Finally, tying all this back together, the group PFLAG-Oahu had a trolley and waved at people as they went. This is a group that I have very seriously thought about joining. The two biggest issues in the 2004 election for me were the Iraq War and the legalization of same sex marriage. As almost everyone knows, I am a No on the former and a big Yes on the latter. Since I don't seem to be of much use to the Democrats, and most of them just want the same sex marriage issue to go away anyway, I was thinking I should join PFLAG. It stands for Parents and Friends of Lesbians and Gays, or something close. So my reaction to the PFLAG trolley was largely positive. However, not competely. Honestly, there weren't many people in their group, which is more evidence that I should have been there. But there was one woman who was a stereotype. She was larger, dressed all in black, covered in piercings in ears, nose, and eyebrow, and such. I couldn't help but thinking that she was fighting several battles at once. There were going to be many people in the audience who looked at her and thought, "I don't want my daughter to be like that," and identify this with acceptance of sexuality. This was going to be a gut reaction in many because lots of parents don't want their daughters to look like that regardless of whether their daughter is dating the male Harvard MBA grad in a power suit, or his sister. My own sister got a tattoo recently and my understanding is that my mother was not pleased.

My instinct is to fight one battle at a time. Thus when I got in a discussion with a "Family Values" lobbyist in Tennessee, I presented my case as one of legal equality. I tried to get her to separate religious marriage from legal marriage. I pitched it that way because I thought it was the only chance I had to reach her. If I had started questioning her religious and moral beliefs as well, then the conversation would been a no-starter. Of course I also disagree radically with her moral views on sexual orientation, but there was no reason to go there.

So, I don't know. It still seems that if you could fight one battle at a time, you would have more luck. First get parents to accept their daughter no matter who she is in love with, and then worry about them getting over a nose ring. After all, when I traveled to visit clients in my old job, I always wore a suit and shaved, even if it was the only time I ever wore a suit or shaved regularly. I could have gotten all excited about this and said, "I don't want to pretend about who I am and dress the way other people want; I am going to be myself. It's just clothes after all, who cares." But that's just it. It's just clothes. If it makes your life a little easier, just wear them and fight over something more important. However, 1) I have never successfully fought any political battle so what do I know, 2) again if you only work with people exactly like you, then you work alone, and 3) if a woman in leather and lots of piercings will work with me to argue for things we both believe in, I would be an idiot to say no.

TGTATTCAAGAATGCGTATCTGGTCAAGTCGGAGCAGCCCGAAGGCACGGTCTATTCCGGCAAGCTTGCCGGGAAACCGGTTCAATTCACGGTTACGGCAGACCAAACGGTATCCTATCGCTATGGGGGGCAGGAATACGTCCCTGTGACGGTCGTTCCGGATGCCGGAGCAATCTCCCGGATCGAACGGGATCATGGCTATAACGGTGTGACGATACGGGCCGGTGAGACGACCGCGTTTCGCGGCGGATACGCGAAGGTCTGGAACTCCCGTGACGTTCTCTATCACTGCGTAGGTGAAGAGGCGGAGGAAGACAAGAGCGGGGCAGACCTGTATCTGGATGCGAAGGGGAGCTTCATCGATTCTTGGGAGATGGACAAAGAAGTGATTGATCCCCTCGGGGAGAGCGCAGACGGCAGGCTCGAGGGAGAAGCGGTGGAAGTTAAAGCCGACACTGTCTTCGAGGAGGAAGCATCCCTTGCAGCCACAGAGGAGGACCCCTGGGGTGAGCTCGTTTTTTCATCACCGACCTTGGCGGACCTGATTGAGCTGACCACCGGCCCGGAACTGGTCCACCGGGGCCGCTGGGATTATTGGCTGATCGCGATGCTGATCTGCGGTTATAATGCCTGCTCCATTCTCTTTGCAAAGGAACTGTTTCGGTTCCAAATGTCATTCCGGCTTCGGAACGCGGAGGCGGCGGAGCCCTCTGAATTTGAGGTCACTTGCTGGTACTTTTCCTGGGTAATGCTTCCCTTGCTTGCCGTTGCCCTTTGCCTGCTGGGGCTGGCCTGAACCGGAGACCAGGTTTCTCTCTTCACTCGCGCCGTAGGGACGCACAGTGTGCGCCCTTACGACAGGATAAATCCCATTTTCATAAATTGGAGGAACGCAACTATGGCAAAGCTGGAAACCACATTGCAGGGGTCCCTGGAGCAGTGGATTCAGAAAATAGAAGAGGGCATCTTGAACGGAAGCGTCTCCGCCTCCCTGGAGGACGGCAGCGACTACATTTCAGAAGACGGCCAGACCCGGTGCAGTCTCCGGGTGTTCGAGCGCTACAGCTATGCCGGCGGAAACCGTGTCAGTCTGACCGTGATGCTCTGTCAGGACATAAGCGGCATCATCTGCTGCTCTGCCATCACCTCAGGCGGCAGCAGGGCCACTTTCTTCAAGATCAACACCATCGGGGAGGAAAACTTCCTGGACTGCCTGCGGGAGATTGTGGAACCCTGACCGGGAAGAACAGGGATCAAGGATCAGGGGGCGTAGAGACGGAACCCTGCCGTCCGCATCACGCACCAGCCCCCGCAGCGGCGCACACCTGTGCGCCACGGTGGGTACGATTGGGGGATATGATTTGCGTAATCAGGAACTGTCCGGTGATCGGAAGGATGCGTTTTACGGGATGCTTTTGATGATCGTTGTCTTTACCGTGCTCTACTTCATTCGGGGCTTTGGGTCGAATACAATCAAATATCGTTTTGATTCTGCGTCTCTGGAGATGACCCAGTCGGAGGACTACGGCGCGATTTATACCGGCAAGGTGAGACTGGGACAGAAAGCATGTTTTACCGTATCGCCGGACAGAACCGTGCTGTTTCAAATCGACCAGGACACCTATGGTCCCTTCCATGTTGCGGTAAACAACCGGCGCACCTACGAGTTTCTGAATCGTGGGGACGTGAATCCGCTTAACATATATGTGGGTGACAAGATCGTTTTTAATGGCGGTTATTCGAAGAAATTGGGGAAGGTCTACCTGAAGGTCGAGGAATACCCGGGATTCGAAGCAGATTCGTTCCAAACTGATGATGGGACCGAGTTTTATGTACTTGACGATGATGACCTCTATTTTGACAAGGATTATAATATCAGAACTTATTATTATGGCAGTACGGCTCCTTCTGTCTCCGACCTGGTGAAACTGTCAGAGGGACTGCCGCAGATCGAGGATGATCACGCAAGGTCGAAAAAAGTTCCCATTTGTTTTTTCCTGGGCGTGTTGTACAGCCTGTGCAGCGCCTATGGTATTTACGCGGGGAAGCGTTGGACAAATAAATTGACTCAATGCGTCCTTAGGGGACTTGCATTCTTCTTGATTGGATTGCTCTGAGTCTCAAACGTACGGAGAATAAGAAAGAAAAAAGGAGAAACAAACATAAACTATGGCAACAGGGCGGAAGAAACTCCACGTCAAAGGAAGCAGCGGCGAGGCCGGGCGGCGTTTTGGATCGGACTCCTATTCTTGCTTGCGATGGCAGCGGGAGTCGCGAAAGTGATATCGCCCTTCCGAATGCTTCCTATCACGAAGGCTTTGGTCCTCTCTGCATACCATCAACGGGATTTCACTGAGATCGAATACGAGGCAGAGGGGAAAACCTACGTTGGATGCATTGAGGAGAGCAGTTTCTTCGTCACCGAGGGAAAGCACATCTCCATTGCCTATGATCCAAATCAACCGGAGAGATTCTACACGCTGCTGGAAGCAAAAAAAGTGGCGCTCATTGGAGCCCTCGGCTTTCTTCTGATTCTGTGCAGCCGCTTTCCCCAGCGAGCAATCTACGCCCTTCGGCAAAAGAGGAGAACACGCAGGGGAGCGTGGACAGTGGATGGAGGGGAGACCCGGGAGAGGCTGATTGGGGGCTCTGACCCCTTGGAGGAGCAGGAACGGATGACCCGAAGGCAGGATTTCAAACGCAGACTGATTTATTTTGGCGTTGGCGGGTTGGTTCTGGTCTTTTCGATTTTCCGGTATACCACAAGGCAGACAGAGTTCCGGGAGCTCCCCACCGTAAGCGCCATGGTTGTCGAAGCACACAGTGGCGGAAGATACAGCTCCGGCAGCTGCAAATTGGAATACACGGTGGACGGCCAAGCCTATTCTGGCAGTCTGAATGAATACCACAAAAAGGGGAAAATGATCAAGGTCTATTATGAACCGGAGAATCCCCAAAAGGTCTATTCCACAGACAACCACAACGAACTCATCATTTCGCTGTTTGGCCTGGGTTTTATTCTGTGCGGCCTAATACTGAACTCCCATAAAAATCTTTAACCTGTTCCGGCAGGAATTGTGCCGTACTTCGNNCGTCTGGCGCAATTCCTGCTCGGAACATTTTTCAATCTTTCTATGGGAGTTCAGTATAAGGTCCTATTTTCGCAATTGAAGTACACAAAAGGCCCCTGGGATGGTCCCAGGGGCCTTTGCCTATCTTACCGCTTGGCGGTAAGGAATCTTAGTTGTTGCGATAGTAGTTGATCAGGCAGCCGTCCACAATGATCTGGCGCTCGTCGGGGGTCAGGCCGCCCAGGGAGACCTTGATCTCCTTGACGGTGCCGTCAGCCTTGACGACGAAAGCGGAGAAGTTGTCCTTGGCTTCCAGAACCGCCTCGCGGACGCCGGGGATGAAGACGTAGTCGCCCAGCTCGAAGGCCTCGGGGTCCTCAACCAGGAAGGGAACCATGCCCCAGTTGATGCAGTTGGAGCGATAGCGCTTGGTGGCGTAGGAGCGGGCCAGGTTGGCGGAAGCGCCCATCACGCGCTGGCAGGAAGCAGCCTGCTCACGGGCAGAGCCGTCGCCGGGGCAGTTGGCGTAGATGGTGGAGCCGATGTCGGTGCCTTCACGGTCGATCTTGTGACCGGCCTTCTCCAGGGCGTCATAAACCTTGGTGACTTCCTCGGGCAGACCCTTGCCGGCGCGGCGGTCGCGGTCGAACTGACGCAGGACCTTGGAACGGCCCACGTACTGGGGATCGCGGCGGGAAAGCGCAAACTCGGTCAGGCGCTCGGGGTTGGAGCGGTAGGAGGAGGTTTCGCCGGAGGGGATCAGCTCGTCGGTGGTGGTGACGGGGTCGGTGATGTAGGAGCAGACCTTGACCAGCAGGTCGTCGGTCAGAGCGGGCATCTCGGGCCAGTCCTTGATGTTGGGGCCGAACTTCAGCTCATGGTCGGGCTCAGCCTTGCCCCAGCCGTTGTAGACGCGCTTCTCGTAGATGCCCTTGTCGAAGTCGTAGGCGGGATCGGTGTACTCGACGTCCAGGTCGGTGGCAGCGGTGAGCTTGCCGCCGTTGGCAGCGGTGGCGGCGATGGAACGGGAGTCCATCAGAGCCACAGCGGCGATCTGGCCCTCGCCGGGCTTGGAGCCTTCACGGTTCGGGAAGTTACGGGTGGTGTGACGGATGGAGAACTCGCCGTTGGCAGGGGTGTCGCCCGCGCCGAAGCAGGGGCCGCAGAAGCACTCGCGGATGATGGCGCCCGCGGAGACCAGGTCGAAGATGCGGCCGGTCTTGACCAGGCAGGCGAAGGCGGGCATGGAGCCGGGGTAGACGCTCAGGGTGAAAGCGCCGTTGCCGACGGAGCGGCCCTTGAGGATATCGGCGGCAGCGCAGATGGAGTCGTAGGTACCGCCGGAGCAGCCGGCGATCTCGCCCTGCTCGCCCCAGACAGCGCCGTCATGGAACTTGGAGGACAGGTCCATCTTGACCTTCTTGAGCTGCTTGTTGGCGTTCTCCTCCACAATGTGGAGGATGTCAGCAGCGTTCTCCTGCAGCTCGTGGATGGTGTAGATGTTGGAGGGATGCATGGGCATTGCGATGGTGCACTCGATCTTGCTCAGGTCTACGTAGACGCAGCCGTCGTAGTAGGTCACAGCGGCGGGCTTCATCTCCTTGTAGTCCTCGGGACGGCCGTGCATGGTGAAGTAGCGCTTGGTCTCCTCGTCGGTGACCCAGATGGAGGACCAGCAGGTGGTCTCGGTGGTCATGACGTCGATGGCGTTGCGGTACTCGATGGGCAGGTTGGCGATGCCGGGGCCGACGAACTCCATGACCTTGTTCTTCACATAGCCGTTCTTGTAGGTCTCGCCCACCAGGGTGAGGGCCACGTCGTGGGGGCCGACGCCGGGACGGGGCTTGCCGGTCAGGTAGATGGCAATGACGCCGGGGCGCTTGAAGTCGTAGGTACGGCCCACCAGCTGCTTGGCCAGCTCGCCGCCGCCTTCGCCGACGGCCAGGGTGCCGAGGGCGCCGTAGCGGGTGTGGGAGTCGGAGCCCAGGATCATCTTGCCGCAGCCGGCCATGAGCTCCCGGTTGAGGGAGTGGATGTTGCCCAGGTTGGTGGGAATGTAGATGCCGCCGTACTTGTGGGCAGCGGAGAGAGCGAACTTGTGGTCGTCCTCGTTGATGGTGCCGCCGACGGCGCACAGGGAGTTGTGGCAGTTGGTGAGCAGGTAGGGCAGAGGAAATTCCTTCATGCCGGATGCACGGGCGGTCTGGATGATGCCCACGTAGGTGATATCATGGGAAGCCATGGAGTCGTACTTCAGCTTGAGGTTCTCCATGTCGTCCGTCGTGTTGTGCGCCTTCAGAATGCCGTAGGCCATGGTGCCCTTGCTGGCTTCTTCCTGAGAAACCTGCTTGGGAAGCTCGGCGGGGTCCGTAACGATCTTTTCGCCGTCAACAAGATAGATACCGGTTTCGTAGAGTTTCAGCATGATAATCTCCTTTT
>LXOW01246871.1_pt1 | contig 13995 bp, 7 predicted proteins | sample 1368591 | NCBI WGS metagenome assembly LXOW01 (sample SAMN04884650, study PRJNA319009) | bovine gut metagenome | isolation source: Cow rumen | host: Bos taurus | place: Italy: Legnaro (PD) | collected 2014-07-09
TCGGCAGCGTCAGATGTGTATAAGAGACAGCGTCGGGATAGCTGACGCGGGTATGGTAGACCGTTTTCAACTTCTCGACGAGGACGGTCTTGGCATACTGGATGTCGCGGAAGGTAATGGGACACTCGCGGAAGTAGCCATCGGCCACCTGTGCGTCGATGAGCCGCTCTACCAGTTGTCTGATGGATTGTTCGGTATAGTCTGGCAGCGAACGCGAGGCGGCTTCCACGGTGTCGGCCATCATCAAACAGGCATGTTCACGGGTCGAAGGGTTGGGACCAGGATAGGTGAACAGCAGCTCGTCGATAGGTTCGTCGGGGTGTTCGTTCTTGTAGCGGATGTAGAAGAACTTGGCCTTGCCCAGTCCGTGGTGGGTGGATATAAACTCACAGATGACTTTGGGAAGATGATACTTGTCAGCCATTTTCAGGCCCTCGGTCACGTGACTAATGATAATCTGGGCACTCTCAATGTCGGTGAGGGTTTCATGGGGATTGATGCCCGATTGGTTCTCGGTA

J said...

TP and I have talked a lot about this because we're going to be out and in the South. I agree with you.
Also, I get the same feelings watching parades of a political sort.
I hope you've had a good weekend.

pacatrue said...

Thanks for the kind comments, Jill. Everything is a balance, right? If I am marching in a parade, say as part of P-Flag, I personally would be marching for a reason, which is to express a certain type of support, and so I would try, I hope, to make this statement in the most effective way possible. Of course, this is a whole different ballgame from actually living one's entire life. It seems to me that in living a life you have to be as close to who you are as you can. When I am in a parade, I am acting a role, and so I dress for the role. But in living a life, one doesn't want to always be living someone else's role. I think it's a really difficult question.